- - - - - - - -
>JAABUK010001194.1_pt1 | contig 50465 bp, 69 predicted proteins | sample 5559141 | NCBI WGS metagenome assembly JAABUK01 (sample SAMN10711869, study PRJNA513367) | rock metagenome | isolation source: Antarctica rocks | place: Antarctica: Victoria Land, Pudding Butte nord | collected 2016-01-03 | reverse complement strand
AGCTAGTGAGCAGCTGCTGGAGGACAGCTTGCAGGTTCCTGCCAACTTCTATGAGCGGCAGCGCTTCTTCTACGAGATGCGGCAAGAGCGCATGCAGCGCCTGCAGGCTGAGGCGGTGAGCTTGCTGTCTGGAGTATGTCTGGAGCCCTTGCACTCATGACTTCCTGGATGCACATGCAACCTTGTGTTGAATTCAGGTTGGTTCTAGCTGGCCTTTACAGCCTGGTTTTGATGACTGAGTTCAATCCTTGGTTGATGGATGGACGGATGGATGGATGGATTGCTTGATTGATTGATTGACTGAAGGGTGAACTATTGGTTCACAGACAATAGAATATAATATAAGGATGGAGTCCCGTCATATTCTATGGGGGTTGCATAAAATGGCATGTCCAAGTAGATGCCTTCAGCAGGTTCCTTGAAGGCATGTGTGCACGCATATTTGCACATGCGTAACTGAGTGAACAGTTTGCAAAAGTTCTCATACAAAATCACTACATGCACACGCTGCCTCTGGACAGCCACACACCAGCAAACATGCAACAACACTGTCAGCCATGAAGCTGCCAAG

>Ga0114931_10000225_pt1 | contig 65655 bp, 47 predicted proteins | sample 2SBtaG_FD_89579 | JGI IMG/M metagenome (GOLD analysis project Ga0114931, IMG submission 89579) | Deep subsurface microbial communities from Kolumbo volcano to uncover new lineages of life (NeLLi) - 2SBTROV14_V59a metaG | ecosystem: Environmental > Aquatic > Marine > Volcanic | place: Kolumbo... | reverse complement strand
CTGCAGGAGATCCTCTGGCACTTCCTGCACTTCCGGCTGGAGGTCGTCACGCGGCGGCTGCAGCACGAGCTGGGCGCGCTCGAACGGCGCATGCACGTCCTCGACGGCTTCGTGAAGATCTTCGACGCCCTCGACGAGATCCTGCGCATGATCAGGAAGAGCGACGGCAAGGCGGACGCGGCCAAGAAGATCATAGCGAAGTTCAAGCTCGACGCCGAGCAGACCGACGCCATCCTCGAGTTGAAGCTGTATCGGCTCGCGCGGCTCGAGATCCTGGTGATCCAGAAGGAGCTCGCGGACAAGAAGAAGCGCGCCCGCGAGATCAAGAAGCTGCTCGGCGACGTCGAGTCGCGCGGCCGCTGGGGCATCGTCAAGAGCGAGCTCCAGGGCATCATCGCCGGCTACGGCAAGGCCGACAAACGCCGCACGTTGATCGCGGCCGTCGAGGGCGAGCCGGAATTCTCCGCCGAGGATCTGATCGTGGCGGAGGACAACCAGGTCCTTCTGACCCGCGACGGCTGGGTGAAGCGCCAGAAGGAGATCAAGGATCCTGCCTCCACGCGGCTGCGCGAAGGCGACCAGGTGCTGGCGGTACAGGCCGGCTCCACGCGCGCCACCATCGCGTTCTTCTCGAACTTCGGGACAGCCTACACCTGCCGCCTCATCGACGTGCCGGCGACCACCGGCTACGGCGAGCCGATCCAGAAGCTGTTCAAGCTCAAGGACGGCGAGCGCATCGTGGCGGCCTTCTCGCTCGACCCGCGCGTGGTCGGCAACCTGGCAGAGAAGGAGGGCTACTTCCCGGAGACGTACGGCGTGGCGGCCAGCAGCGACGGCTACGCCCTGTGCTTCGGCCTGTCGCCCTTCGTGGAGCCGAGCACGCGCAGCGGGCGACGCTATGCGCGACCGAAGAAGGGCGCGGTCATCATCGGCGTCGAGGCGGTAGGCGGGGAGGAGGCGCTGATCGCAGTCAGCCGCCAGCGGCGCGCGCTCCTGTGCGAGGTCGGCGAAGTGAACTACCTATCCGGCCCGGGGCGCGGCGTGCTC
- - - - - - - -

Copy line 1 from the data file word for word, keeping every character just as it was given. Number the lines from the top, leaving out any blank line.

>JAABUK010001194.1_pt1 | contig 50465 bp, 69 predicted proteins | sample 5559141 | NCBI WGS metagenome assembly JAABUK01 (sample SAMN10711869, study PRJNA513367) | rock metagenome | isolation source: Antarctica rocks | place: Antarctica: Victoria Land, Pudding Butte nord | collected 2016-01-03 | reverse complement strand